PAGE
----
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  4. Death is always a very scary thing, isn't it? I've had many fears about it recently for members of my family as well. I've never lost anyone very close to me...except for pets. I'm very scared of going through the same thing with my grandparents and parents even though I know that I am so very fortunate to still have all of my grandparents at the 'ripe old age' of 27. I'm the only one among my friends to still have all of my grandparents, it's very rare indeed at my age. I try to keep in mind how very blessed I am to have been able to have them with me for such a very long time and hopefully that will make it easier when they do go, but it will not make it any less scary, that I do know.

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  5. I remember the loss of my dad very clearly. It was agonizing in many ways, but I also remember that God was very close to me when I cried out my grief and disappointment to Him, and I heard his voice in my heart clearly reassuring me of His love for both me and my dad. That "message" carried me through much heartache in the months to follow.

    I enjoyed reading about your Nana. My daughter calls my husband's mother Nana, as well : )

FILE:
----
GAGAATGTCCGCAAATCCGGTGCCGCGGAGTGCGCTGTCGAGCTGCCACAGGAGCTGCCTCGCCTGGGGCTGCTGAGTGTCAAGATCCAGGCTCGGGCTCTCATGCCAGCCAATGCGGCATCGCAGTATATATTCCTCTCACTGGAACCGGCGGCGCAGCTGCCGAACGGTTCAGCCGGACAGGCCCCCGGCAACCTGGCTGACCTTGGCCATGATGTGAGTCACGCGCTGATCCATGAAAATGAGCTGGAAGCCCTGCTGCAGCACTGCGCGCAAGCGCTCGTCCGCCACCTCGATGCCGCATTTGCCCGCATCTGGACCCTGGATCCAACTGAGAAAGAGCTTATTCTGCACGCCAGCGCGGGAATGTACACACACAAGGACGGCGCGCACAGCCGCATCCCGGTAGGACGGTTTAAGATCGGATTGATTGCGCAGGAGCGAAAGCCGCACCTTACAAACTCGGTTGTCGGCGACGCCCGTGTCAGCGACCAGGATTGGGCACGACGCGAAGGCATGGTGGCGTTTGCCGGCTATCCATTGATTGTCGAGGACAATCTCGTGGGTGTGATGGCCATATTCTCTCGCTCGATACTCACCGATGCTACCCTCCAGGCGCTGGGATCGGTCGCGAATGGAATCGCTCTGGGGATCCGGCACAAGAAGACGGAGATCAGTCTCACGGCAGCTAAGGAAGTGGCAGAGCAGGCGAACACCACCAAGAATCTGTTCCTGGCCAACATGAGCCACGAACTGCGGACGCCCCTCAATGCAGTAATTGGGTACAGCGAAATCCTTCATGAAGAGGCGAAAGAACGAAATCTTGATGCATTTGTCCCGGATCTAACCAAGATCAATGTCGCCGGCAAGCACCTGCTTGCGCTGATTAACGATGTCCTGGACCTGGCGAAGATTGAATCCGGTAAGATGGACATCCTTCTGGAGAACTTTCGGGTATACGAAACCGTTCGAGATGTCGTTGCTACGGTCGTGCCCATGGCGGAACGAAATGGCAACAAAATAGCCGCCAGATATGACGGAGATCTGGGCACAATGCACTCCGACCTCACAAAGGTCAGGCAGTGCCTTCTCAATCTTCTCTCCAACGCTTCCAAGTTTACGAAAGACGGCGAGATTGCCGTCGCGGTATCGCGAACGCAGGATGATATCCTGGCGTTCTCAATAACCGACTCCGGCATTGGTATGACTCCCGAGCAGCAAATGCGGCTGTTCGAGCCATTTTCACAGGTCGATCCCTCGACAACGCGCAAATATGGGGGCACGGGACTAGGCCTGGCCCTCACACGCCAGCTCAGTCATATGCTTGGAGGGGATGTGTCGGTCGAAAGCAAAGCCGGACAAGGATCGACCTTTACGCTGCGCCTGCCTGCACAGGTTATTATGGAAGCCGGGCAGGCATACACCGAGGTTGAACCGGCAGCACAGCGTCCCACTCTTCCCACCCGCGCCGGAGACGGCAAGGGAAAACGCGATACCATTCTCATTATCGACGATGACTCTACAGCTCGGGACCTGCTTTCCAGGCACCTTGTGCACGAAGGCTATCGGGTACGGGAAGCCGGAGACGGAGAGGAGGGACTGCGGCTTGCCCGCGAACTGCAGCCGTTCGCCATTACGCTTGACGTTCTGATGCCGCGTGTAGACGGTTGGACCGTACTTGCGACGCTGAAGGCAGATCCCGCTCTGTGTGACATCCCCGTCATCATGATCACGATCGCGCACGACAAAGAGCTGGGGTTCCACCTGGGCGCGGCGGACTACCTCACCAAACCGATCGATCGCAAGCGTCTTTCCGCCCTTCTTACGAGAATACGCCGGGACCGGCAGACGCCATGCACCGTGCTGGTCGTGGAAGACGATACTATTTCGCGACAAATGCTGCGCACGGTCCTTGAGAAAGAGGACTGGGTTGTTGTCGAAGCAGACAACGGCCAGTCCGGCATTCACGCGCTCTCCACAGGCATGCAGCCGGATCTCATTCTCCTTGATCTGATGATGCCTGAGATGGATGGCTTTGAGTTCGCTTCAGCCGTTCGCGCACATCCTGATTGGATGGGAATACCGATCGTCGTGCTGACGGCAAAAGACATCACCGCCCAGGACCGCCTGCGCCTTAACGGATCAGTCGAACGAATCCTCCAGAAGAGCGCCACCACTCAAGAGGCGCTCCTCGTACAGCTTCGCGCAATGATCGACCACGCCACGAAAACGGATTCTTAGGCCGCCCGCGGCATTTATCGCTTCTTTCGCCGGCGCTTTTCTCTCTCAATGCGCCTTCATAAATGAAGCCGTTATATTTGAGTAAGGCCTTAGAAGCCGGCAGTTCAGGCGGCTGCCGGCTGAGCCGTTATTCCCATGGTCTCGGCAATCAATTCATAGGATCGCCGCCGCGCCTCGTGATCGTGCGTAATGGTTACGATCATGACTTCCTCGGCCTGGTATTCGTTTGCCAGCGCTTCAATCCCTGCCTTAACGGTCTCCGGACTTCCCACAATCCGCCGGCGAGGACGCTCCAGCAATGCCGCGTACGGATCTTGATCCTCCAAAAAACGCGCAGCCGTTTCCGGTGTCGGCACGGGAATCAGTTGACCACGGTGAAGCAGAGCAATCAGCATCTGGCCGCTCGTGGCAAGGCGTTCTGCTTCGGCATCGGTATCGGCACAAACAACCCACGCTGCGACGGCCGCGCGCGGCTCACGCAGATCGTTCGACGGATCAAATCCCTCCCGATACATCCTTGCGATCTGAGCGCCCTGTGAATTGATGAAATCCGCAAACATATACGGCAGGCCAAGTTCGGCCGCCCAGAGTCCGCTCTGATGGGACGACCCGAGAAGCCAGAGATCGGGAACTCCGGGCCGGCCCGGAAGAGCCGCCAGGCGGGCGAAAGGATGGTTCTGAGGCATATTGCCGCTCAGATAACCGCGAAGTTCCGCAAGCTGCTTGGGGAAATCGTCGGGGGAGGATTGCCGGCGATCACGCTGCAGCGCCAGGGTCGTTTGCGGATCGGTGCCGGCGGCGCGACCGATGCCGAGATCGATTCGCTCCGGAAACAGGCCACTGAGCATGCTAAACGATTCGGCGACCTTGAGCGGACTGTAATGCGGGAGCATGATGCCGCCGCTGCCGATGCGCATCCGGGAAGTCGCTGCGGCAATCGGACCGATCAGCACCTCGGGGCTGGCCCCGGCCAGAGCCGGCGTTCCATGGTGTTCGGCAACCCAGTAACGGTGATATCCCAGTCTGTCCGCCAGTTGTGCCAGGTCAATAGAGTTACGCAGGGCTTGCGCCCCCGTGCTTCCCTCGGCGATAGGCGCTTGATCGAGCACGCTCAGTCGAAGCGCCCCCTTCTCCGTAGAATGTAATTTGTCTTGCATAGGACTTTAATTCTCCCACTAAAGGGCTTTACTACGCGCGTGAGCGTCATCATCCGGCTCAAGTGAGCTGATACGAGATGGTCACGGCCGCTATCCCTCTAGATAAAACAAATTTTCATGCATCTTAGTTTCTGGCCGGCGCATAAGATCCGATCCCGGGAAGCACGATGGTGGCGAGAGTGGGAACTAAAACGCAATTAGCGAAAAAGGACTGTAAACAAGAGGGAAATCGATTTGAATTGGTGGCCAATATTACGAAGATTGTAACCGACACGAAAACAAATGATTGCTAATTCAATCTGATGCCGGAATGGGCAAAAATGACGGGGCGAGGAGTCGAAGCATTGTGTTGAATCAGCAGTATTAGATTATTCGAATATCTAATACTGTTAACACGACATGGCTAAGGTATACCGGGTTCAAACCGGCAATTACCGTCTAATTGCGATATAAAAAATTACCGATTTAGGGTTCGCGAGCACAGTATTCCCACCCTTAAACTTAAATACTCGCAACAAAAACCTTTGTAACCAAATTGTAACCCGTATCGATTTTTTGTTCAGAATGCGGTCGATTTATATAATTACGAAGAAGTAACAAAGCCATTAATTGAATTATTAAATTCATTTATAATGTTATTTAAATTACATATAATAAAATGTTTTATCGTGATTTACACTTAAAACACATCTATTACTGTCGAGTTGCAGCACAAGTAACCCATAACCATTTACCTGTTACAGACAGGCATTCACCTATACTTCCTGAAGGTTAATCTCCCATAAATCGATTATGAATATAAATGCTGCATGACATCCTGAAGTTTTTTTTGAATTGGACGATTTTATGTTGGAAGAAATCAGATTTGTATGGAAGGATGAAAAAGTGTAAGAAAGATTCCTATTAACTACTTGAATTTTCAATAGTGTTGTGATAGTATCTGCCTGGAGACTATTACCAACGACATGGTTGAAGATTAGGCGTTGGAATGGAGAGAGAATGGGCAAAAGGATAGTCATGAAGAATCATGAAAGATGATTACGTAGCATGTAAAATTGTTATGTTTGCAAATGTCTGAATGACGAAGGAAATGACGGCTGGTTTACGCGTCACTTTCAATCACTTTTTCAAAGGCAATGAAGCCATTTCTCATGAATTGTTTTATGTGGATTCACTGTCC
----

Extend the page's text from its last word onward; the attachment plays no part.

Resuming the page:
Rest today, from your labors of yesterday.

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  6. I like the thought of falling to...
    A thought provoking post.

    Cheers,
    Karen

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  7. My thoughts of death actually changed when I saw it firsthand. My aunt, who was the grandmothers I never knew, passed easily from this world to the next. One minute her body rose and fell with her last breaths, then quietly they just stopped. It helped me to understand better that idea of a journey from one place into the everlasting.
    Peace,
    Muff

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  8. a good cry, such a joy after!

    (you lost your "battery charger", and you are tired too; so this tells me to rest, its ok to rest up. When i know i am processing a lot of deep psyche life stuff, and i get that tired feeling, its time to pull away from thought and talk and seeing. Maybe resting is like a leaf too, floating from a great tree height a while, letting the wind carry us gently without gravity or thought of control. )